“I am a designer and not so great developer. I’ve mostly built Kioken Blocks following Gutenberg resources on the web and GitHub, most of the time by learning from the Gutenberg GitHub repo.”
Oztaskiran’s personal site, monofactor.com, was built with nothing but Gutenberg and Kioken Blocks, including the fancy animations reminiscent of Themeforest products, along with the layout. The site is a good example of how the block editor and a few custom blocks can enable users to create beautiful, complex layouts without having to use a heavy, over-engineered page builder plugin.
“I took a leap of faith in Gutenberg when it was first released and started developing for it since I’m also a user and hate many things about page builder plugins,” Oztaskiran said. “I love to hate Gutenberg as well, but right now I can’t stop using it.”
Oztaskiran used page builder plugins in the past and even created extensions for some of them, but ultimately his frustrations inspired him to go all in on Gutenberg block development.
“With page builders, what took me away from them most was the MBs of resources they add to my sites, and the complexity of content editing in the editor, the long learning curve for some of them, and most importantly you need to be a ‘pro’ to create complex layouts and engaging, rich content,” Oztaskiran said.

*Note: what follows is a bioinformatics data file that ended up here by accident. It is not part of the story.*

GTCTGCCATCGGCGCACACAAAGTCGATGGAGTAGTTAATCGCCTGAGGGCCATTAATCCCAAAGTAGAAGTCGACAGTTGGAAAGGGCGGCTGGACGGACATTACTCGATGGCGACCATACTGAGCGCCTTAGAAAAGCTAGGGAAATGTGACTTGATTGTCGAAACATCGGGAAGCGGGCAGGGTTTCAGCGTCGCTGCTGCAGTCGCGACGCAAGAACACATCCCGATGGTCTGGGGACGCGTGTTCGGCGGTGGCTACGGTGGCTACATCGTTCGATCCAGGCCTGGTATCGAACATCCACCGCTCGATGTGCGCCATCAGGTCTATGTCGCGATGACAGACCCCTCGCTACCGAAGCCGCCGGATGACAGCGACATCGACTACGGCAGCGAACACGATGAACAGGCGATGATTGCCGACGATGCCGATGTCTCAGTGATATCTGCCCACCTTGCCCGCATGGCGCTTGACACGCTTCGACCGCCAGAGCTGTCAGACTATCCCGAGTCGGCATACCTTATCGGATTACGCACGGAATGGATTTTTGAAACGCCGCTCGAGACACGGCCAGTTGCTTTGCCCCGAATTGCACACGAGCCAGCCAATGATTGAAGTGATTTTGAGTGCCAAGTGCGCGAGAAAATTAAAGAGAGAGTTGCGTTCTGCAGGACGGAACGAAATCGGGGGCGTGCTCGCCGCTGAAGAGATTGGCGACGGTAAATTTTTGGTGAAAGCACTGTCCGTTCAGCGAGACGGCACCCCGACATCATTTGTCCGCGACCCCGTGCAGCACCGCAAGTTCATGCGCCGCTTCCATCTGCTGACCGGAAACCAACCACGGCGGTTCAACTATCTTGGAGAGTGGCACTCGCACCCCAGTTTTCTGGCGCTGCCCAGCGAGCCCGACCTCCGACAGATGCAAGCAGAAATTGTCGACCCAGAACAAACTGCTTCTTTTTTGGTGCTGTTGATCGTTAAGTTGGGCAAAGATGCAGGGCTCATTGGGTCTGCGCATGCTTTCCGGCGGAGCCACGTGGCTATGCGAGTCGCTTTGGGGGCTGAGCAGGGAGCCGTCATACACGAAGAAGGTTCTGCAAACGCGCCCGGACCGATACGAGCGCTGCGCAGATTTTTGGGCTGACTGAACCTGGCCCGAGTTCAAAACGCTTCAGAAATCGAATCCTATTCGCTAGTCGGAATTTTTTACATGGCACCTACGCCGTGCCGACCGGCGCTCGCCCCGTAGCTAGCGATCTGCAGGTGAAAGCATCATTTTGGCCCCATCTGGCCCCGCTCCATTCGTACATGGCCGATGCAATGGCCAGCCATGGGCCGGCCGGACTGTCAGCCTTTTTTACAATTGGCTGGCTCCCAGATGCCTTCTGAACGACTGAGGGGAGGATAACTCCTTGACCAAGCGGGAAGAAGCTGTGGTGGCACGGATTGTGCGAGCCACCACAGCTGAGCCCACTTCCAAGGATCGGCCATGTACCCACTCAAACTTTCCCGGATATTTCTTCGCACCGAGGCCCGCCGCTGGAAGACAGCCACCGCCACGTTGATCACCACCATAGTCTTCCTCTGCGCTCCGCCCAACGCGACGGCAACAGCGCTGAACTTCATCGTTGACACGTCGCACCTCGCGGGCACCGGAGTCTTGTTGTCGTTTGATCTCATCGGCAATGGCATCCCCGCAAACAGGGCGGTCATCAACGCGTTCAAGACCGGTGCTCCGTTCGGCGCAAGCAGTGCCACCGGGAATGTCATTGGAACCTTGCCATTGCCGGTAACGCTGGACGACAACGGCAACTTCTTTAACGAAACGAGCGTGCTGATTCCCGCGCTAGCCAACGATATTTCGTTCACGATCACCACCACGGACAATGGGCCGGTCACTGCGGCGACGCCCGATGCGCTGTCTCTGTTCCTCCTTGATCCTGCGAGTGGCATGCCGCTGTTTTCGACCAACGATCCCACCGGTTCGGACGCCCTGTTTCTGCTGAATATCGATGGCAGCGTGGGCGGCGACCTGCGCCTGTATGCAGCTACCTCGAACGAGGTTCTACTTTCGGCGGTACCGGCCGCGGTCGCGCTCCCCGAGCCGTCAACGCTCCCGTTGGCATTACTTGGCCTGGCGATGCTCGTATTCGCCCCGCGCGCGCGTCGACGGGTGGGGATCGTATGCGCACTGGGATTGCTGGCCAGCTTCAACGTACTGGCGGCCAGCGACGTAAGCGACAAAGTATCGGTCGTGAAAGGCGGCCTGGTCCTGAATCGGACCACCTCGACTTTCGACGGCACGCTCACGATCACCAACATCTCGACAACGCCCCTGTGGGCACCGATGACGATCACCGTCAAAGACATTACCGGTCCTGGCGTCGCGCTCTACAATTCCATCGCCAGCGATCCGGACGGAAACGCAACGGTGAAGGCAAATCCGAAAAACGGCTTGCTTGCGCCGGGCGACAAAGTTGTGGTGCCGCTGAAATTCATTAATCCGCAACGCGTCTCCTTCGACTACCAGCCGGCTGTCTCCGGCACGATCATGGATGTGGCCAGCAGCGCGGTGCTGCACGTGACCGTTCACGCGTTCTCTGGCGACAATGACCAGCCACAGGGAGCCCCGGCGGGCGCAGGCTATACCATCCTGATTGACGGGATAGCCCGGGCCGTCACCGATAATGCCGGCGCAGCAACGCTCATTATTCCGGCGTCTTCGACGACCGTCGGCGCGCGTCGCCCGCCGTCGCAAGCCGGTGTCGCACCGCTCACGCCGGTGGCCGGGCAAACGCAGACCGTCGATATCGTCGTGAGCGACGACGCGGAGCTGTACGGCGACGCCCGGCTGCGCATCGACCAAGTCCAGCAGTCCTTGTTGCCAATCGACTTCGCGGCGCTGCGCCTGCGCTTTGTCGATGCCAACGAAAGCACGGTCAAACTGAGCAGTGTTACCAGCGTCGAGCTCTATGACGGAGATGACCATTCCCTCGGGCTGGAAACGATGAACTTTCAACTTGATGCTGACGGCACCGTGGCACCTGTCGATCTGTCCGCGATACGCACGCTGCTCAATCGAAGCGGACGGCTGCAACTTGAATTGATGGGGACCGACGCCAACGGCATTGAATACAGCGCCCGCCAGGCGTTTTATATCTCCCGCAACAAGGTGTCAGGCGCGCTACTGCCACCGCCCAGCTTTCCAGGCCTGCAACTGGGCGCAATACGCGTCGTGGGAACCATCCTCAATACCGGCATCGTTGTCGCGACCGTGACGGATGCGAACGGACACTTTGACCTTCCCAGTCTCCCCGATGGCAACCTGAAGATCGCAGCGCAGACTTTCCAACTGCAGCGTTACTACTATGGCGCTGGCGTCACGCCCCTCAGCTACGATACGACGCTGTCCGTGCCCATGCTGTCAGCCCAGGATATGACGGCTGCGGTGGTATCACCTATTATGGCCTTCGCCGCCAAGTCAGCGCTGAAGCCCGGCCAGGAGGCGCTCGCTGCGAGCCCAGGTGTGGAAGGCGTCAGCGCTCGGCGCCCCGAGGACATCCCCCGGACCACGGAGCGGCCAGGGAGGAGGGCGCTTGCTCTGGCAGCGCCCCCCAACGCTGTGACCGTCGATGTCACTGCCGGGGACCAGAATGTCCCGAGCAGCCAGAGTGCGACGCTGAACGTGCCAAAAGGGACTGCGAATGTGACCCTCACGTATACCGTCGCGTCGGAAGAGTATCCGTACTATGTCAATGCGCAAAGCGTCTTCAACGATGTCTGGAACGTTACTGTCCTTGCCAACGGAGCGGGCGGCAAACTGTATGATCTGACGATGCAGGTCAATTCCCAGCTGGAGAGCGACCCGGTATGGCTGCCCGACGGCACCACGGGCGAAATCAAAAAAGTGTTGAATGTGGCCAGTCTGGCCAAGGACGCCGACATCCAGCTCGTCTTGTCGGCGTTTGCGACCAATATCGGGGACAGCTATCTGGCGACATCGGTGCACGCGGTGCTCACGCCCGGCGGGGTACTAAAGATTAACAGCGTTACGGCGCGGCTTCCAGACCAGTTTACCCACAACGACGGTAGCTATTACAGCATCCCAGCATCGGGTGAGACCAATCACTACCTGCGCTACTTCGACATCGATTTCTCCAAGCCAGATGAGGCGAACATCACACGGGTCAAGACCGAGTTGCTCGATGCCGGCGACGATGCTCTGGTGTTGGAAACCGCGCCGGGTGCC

As a result of these frustrations, he decided to focus on speed and usability in Kioken Blocks. Oztaskiran said he is satisfied to have developed a product that allows users to create animated, complex layouts in minutes, much faster than he was able to do in other platforms. Kioken’s predefined block presets allow users to insert elements like background hero sections, product intros, sliding testimonials, and other page elements, making it easy to quickly design a site. These types of elements further blur the line between predefined block templates and themes.
“What amazes me with Gutenberg is you only need a lightweight unbloated GB compatible theme and nothing else,” Oztaskira said. “You can create amazing things.”
He is currently maintaining the plugin by himself without a team but the project is very time consuming. He sells commercial block templates through the plugin’s upgrade page and the user base is growing, so is considering making some partnerships in the future. Kioken Blocks only has approximately 100+ active installs at the moment, but Oztaskiran reports that his conversion rate is about 6-7% on selling Pro licenses, which include priority support and commercial block templates and layouts.
Despite identifying himself as just “a designer and a crappy developer,” Oztaskiran’s investment in learning Gutenberg block development is starting to pay off.
“You don’t need to be a pro dev to understand the logic, and with having an average JS knowledge you can get on board to GB development in a short time,” he said.”
“I indeed had ups and downs with Gutenberg, and Kioken Blocks aims to cover for those ‘downs.’ I’ve been trying to build a tool for the editor so that some day you will only need Gutenberg and no other page building tools to create engaging and beautiful content.”